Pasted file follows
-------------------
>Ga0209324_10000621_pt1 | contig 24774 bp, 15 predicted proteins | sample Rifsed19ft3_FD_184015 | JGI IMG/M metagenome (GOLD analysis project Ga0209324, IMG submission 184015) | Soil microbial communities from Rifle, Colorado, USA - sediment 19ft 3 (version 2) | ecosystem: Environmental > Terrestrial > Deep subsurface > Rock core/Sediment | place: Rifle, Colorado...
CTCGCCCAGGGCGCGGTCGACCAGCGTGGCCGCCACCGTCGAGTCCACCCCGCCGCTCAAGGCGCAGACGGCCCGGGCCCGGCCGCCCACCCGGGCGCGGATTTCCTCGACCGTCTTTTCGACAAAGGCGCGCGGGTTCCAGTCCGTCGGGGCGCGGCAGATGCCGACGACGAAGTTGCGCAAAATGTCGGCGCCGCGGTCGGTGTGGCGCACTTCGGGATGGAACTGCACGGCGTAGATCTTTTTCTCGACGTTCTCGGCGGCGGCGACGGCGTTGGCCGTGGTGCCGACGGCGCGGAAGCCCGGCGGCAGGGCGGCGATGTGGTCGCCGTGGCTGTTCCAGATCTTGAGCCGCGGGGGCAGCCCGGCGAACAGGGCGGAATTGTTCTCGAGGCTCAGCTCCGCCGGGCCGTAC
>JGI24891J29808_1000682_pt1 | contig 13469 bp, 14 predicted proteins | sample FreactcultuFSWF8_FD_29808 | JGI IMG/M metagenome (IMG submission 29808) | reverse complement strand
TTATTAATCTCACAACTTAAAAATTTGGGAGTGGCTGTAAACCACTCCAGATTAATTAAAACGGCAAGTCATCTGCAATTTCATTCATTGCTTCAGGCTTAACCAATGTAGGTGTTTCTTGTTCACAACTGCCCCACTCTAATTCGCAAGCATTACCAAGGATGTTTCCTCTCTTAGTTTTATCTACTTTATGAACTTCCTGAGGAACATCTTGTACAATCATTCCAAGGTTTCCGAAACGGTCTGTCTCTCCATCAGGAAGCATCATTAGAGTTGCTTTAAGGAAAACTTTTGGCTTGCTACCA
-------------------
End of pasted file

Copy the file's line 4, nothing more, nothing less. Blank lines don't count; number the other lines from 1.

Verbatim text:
TTATTAATCTCACAACTTAAAAATTTGGGAGTGGCTGTAAACCACTCCAGATTAATTAAAACGGCAAGTCATCTGCAATTTCATTCATTGCTTCAGGCTTAACCAATGTAGGTGTTTCTTGTTCACAACTGCCCCACTCTAATTCGCAAGCATTACCAAGGATGTTTCCTCTCTTAGTTTTATCTACTTTATGAACTTCCTGAGGAACATCTTGTACAATCATTCCAAGGTTTCCGAAACGGTCTGTCTCTCCATCAGGAAGCATCATTAGAGTTGCTTTAAGGAAAACTTTTGGCTTGCTACCA